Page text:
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Over 60 ... And Getting Younger: February 22, 2013

To Dog Or Not To Dog

With apologies to William Shakespeare, I have twisted Hamlet’s speech in light of the current Westminster Kennel Club Dog Show. As my wife and I watched the parade of beautiful pooches, we thought lovingly of our Shih Tzu, Ming, who lived with us for 21 years. She is still in our hearts and memories.

Should we go back to being dog-owners, with all the benefits as well as drawbacks? After all, walking a dog in two feet of snow is not a pleasant task for septuagenarians. As we watched the wondrous breeds on television, we were almost swayed. Madison Square Garden was all decked out for the 2,721 dogs competing for the 2013 Westminster Crown.

With loving affection and pride, each dog-owner stepped out on the Garden astro-turf floor to display the best features of their animals. The various breeds’ attributes and qualities were described by the announcer: the Pomeranian, the Dachshund, the Whippet, the Beagle, the German Shepherd, the English and French Bulldog, the Chihuahua, the Pug, the Terrier and the Labrador all captured our hearts as we watched them strut and pose.

Of course, some have expressed concern that all of the dogs on display in the show are purebreds, with not a mutt in sight. People love their mutts just as much as the purebreds, and loving any dog—and receiving their affection in return— is a blessing from above.

When we return home feeling dejected, we can be assured of our canine’s love waiting for us at our door. But the memories of the inconveniences pop up in our minds: Veterinarian bills, grooming expenses and boarding the dog when we are on vacation. Also, the needed midnight strolls can be troublesome. Are we being selfish, or are we being careful in considering all of the responsibilities inherent in dog ownership?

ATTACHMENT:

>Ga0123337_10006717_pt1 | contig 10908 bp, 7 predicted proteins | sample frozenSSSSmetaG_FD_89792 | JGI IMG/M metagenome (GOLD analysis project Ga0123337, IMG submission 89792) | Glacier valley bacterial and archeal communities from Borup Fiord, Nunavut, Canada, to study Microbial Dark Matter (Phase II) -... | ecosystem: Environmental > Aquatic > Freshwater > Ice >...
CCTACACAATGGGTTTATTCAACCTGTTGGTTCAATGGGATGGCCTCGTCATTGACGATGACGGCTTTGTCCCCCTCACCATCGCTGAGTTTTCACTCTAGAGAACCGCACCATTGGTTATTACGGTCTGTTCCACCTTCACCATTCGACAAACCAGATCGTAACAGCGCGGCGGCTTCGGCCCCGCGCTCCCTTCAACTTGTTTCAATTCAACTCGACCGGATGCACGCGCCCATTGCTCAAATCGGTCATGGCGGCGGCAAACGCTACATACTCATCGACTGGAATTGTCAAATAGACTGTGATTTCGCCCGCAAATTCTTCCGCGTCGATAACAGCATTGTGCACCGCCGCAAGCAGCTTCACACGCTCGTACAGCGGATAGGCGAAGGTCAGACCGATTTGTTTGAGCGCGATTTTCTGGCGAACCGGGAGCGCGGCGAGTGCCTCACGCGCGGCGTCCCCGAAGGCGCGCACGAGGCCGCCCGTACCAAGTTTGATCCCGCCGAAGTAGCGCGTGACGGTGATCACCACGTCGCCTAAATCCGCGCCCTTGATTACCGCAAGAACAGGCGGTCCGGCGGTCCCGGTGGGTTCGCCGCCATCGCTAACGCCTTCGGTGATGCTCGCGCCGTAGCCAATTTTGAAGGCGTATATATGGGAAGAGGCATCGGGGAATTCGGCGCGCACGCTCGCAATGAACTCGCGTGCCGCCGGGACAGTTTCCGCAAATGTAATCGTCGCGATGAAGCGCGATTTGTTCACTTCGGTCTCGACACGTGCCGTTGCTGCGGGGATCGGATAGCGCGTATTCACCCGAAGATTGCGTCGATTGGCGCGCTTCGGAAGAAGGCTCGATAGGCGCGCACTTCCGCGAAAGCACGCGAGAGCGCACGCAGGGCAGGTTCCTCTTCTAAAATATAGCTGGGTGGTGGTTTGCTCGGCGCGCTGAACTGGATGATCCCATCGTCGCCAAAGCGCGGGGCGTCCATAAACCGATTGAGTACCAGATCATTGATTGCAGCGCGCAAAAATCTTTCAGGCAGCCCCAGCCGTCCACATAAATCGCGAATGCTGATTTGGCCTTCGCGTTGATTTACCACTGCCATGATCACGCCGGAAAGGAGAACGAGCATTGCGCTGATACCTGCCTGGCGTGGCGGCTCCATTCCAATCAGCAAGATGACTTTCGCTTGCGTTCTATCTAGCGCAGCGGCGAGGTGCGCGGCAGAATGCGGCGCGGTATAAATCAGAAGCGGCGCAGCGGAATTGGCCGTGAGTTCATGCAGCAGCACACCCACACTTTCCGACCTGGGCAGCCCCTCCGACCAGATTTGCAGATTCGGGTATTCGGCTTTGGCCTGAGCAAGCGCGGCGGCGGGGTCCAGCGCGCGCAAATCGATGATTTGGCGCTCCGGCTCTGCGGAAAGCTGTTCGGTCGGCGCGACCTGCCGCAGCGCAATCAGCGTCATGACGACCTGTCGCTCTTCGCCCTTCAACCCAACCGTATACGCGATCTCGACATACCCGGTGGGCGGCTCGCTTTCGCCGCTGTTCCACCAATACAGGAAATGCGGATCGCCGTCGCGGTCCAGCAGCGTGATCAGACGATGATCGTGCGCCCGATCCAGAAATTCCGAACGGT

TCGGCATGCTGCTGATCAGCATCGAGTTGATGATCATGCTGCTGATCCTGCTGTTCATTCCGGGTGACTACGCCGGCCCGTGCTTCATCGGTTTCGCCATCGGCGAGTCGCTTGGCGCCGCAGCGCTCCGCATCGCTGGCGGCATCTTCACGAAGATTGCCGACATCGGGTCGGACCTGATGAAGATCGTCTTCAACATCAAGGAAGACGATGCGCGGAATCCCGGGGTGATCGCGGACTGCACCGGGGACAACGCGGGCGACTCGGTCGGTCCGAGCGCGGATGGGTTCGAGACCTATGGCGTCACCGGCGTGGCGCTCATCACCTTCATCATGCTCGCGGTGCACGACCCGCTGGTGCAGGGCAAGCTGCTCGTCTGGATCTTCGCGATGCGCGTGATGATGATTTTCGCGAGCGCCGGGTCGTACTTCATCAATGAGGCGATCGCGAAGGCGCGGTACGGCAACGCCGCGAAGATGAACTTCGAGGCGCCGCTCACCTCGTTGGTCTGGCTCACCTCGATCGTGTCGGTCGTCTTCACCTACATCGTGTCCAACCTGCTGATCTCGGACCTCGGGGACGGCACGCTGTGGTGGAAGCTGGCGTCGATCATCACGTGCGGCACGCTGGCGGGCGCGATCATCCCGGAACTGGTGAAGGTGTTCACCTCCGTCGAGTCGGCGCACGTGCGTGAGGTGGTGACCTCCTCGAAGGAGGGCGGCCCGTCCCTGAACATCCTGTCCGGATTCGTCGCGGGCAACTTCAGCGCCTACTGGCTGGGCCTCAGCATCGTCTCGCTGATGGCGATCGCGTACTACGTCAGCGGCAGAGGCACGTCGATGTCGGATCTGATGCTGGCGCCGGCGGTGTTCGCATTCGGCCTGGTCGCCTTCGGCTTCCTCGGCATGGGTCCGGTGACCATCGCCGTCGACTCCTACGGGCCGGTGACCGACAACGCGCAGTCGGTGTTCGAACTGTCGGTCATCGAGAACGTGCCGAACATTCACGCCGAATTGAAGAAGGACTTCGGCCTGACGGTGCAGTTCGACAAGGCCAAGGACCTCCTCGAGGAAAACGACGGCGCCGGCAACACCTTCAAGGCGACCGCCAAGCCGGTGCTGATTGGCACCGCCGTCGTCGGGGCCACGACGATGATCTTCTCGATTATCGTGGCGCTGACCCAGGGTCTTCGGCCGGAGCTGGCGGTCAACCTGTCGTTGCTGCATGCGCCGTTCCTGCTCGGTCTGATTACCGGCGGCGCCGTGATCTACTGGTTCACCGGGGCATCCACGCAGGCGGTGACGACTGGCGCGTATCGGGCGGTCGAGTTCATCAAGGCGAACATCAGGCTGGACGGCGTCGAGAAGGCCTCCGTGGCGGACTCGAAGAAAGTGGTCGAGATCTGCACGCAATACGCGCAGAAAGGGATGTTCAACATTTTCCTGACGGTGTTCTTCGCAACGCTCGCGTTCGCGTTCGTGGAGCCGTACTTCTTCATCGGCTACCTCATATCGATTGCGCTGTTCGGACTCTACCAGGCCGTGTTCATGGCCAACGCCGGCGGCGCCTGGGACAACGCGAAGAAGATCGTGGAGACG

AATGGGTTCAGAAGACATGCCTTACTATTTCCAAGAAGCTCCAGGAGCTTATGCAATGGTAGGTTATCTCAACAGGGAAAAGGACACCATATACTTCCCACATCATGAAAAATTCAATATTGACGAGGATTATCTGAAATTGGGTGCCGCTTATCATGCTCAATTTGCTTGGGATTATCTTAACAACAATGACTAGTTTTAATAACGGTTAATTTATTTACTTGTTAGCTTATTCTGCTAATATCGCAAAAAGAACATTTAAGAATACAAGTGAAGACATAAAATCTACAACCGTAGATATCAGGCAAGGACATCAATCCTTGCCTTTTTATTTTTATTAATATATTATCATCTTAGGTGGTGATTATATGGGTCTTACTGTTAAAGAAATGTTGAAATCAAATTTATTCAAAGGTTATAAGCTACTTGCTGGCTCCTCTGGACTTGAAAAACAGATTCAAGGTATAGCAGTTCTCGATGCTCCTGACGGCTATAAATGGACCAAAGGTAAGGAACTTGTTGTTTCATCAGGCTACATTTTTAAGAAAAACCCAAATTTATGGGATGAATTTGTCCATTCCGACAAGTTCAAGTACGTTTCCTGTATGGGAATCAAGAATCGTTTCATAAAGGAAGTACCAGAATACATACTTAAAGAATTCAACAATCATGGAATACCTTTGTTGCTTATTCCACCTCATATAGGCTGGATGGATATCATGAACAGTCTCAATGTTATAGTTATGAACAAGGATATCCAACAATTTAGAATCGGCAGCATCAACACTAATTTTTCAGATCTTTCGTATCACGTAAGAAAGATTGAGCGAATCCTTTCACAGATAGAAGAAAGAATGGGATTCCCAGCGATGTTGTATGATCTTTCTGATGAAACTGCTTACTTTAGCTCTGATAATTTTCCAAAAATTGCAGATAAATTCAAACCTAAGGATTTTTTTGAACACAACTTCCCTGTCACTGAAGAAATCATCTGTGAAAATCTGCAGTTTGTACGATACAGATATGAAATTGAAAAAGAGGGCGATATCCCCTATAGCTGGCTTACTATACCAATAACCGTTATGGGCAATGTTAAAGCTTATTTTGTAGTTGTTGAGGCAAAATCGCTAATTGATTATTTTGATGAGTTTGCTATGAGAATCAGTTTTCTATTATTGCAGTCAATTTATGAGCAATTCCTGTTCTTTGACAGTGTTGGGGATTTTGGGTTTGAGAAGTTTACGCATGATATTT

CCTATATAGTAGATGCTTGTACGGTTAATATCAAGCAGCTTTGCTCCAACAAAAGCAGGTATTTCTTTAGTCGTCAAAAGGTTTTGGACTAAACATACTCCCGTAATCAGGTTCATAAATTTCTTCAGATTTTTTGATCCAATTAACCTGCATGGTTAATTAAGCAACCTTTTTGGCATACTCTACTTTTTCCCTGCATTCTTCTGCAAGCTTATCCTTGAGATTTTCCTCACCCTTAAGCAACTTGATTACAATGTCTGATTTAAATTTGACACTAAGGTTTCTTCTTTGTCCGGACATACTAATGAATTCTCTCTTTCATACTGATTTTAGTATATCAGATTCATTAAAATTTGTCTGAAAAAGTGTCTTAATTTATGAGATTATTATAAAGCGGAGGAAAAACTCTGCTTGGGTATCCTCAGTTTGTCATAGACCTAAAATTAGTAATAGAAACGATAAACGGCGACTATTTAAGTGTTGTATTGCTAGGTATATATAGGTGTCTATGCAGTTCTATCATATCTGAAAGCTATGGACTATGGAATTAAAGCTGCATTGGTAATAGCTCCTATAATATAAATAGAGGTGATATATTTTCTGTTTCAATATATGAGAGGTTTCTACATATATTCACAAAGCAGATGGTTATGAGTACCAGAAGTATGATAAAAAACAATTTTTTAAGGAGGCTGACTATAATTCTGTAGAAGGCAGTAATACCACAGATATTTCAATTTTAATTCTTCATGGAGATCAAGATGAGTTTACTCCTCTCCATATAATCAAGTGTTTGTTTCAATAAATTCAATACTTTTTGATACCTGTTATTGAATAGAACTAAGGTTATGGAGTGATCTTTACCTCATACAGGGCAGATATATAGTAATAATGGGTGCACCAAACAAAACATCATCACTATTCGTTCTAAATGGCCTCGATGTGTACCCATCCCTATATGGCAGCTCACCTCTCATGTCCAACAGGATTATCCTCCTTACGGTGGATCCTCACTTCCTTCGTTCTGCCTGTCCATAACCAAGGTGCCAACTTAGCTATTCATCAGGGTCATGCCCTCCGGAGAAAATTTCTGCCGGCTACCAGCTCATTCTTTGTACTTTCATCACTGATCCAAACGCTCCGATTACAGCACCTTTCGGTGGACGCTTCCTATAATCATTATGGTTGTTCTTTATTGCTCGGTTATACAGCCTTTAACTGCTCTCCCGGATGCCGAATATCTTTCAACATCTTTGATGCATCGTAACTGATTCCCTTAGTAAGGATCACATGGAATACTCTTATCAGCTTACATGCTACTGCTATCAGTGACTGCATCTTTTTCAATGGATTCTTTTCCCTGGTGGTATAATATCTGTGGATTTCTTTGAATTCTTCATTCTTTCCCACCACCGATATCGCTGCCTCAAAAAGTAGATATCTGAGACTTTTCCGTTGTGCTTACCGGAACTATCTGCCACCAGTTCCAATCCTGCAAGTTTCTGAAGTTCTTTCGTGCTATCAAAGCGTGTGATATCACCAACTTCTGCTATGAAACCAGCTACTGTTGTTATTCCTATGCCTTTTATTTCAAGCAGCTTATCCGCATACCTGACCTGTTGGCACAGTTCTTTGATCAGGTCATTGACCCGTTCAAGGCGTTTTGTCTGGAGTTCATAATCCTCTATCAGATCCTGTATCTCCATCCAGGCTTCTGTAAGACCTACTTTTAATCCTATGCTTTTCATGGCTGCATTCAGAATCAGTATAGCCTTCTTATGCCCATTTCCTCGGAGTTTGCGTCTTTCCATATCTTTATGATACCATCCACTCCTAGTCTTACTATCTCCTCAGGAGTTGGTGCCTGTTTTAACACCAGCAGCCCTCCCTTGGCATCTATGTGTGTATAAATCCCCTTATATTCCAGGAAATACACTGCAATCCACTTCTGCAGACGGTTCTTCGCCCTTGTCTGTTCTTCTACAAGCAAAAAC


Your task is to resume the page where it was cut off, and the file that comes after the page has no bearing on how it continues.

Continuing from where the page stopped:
We are still making up our collective mind; “To Dog or Not to Dog” is still the question.

News

A Plainview attorney is being disbarred after pleading guilty to stealing thousands of dollars from clients, according to the Nassau County district attorney’s office.

Matthew Kogan, 40, repaid the full amount to victims as a result of prosecution for stealing client funds to pay off personal and professional expenses. Nassau County District Attorney Kathleen Rice recently announced that Kogan will no longer be able to practice law after stealing client funds instead of depositing the funds into his escrow account.  

Thousands of Long Islanders streamed into Burn Park in Massapequa recently for the Town of Oyster Bay’s annual Salute to America concert featuring Dean Karahalis and the Concert Pop Orchestra with fireworks by Grucci.

The event paid tribute to veterans, past and present, and honored three deserving honorees: Guillermo Torres, Plainview’s Robert Reahl and Barbara Tortorice.

Torres is the winner of the Town’s Veteran Lifetime Achievement Award. A Vietnam veteran and Purple Heart recipient, Torres was wounded while on maneuvers.


Calendar

Movie: Last Vegas

Wednesday, July 23

Women Artists You Should Know

Thursday, July 31

Adult Summer Reading Club

Through Aug. 7



Columns

1959: The Year The Music Stopped Playing
Written by Michael A. Miller, mmillercolumn@gmail.com

The Eccentric Heiress Of ‘Empty Mansions’
Written by Mike Barry, MFBarry@optonline.net

Yellow Margarine And A Pitch For The Ages
Written by Michael A. Miller, mmillercolumn@gmail.com